In the 19th century, how was women's mental illness viewed by society?

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In the 19th century, women's mental illness was not considered a serious issue, as Charlotte Perkins Gilman's "The Yellow Wallpaper " demonstrates. Doctors, rather than analyzing female patients' mental symptoms, simply prescribed a "rest cure." Like the narrator in Gilman's story, women were expected to heal, simply by...

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In the 19th century, women's mental illness was not considered a serious issue, as Charlotte Perkins Gilman's "The Yellow Wallpaper" demonstrates. Doctors, rather than analyzing female patients' mental symptoms, simply prescribed a "rest cure." Like the narrator in Gilman's story, women were expected to heal, simply by resting. As the story reveals, however, the cure could prove far more detrimental than beneficial, and it is no coincidence that Gilman's narrator goes mad.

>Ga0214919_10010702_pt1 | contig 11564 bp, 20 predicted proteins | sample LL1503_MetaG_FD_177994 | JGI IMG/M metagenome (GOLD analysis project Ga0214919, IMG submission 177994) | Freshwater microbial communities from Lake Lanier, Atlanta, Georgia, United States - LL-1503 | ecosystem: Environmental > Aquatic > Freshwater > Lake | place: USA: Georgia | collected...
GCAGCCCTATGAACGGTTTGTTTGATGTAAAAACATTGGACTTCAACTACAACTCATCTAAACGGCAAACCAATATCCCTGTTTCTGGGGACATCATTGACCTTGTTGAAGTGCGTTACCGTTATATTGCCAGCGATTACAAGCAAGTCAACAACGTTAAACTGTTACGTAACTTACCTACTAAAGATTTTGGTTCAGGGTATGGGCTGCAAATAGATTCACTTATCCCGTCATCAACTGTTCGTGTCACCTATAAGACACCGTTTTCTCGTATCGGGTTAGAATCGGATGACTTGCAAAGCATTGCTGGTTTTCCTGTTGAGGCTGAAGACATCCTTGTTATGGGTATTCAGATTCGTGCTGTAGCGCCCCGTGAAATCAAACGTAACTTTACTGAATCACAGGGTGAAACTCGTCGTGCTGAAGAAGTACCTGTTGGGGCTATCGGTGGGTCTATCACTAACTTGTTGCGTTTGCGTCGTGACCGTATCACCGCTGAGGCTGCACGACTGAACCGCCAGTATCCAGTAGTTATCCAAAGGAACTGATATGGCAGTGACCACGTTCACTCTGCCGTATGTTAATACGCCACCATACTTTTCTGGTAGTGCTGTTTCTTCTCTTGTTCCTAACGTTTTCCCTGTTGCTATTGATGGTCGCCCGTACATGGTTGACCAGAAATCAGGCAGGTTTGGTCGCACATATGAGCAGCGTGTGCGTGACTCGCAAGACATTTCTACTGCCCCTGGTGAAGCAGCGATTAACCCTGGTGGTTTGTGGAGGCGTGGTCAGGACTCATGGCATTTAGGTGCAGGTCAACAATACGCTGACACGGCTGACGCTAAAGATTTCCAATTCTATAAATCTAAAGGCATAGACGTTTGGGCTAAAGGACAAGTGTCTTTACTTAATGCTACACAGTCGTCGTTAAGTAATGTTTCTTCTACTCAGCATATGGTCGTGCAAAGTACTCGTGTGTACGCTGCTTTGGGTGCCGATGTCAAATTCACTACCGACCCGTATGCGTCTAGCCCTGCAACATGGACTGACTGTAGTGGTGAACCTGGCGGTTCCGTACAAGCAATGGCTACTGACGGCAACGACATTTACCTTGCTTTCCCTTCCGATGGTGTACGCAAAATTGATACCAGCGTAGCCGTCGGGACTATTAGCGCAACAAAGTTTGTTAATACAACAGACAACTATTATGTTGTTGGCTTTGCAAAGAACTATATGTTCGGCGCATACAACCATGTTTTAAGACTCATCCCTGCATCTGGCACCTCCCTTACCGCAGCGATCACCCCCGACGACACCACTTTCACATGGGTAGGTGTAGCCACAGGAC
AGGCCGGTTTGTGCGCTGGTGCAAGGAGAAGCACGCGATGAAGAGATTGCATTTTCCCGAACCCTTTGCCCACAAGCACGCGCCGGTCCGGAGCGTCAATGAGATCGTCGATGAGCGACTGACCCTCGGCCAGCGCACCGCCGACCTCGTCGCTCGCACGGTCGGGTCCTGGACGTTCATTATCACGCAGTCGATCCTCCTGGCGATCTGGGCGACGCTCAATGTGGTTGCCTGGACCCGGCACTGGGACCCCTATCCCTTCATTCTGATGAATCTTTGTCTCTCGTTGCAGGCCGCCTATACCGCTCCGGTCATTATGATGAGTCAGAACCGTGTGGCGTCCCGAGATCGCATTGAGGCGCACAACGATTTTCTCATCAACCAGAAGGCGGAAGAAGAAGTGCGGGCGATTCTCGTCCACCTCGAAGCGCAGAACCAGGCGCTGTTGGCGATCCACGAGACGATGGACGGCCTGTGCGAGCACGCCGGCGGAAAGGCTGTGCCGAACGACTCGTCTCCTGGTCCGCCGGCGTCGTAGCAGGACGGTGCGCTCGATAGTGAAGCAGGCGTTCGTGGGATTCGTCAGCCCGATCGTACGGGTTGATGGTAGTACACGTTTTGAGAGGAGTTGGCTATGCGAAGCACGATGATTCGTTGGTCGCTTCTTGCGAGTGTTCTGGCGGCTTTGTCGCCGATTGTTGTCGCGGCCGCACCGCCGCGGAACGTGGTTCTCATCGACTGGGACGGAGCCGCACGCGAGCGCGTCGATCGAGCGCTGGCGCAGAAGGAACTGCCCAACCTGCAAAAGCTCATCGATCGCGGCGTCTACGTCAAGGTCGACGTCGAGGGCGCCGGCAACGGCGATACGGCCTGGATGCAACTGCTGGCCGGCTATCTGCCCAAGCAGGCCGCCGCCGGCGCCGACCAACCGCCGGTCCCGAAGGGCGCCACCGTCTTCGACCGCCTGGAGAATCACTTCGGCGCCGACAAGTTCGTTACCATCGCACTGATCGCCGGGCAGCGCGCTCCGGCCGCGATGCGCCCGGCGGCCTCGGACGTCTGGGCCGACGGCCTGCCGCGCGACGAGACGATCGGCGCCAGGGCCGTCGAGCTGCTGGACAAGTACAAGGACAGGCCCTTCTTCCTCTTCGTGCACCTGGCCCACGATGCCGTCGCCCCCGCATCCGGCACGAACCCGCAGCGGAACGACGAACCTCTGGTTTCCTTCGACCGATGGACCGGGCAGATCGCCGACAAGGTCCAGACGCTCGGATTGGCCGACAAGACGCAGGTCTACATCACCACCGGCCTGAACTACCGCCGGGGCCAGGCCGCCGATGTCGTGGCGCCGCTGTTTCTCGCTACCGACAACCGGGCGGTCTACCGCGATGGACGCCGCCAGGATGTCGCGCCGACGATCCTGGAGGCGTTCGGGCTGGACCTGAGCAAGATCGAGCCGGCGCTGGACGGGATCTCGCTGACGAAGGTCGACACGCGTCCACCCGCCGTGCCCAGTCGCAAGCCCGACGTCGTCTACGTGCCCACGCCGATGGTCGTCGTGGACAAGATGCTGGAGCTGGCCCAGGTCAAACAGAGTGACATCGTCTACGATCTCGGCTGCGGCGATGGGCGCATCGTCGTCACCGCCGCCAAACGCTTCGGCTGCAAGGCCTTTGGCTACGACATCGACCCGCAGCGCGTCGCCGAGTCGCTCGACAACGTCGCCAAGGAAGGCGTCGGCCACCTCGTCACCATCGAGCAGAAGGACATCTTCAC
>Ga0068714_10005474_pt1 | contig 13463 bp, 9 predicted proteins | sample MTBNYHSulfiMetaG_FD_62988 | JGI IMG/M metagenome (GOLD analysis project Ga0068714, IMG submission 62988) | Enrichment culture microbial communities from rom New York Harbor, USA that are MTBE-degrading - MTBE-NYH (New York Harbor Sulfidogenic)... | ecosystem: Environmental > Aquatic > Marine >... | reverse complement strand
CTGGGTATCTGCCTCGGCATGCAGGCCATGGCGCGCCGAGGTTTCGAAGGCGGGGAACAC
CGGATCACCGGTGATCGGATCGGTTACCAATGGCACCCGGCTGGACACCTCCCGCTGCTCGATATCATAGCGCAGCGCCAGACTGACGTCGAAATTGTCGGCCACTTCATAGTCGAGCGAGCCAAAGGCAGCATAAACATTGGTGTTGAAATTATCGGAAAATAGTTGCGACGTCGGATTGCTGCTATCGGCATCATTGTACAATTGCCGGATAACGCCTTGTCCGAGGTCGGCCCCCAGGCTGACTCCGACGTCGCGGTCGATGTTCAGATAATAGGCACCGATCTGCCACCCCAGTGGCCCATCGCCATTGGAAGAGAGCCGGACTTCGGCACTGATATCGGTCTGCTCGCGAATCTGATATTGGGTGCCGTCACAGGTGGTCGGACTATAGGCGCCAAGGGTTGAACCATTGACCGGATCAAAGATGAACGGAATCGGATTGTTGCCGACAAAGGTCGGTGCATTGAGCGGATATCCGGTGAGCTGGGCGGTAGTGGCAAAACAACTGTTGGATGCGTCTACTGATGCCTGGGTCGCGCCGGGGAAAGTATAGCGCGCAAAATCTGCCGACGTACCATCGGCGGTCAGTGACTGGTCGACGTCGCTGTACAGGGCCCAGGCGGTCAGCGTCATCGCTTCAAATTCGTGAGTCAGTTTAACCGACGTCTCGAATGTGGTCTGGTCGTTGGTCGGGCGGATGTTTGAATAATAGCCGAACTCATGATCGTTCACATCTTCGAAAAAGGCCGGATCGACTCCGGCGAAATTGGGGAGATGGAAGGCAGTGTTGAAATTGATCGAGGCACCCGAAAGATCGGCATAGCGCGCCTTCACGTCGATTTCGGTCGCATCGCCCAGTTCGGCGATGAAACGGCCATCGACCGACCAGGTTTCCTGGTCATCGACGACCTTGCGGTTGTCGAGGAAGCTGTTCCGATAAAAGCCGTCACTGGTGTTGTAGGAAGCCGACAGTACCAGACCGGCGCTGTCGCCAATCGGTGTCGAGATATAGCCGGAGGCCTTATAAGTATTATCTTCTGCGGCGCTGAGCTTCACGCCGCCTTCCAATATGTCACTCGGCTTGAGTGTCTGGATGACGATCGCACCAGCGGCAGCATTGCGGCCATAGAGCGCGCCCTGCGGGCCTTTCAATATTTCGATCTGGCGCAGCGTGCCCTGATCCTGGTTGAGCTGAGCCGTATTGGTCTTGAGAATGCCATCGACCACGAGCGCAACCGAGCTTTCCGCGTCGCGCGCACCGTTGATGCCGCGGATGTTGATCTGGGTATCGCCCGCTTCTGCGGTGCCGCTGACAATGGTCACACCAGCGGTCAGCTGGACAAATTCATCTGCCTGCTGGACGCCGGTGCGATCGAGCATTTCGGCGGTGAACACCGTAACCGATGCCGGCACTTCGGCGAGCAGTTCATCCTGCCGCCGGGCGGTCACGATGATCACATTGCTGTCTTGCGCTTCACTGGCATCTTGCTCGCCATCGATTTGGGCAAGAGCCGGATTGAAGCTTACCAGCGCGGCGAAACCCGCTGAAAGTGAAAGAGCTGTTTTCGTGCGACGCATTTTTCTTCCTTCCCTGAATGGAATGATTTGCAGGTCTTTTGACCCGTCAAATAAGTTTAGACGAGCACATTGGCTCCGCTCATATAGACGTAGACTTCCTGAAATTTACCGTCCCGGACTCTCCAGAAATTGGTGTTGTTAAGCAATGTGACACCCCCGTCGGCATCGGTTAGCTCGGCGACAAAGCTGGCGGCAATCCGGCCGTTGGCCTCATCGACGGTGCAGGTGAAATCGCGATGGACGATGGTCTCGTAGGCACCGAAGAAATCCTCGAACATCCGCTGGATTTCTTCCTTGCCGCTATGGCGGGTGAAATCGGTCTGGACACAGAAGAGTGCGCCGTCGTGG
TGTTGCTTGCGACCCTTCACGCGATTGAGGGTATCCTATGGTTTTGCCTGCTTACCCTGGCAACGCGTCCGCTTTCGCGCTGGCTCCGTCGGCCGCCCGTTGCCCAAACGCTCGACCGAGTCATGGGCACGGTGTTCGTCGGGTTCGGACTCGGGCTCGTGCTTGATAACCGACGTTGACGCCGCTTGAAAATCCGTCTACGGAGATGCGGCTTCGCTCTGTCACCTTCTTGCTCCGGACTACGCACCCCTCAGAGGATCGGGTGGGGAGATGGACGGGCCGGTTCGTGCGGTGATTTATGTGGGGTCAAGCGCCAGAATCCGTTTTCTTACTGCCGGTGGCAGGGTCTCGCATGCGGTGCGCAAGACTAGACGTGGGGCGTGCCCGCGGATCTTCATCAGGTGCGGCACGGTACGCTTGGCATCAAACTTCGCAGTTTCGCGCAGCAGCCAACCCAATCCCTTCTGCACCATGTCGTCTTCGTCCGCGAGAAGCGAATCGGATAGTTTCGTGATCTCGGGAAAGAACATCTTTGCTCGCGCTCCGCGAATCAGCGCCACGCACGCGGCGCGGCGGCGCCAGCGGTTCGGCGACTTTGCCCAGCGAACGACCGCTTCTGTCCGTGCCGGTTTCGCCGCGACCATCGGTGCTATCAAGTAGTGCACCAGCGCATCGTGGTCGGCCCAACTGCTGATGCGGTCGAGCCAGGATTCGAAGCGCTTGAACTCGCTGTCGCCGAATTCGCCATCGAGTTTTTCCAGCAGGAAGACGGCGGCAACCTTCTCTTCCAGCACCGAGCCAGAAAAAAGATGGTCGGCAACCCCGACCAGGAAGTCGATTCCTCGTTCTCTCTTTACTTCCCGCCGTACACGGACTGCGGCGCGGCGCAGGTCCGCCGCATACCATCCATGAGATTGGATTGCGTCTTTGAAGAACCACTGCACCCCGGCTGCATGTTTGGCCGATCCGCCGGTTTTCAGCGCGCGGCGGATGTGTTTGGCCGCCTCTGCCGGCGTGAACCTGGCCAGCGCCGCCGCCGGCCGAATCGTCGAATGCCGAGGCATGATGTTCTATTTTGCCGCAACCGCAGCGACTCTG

Gilman explains her motivation for penning the short story in her expository text, "Why I Wrote the Yellow Wallpaper." In it, she explains that the account is based largely on personal experience. "I went home and obeyed [the rest cure] for three months," she writes, "and came so near the borderline of utter mental ruin that I could see over."

Hence, she wrote the story largely to spread awareness about the true results of the rest cure. Moreover, after reading "The Yellow Wallpaper," her physician ceased prescribing the treatment.

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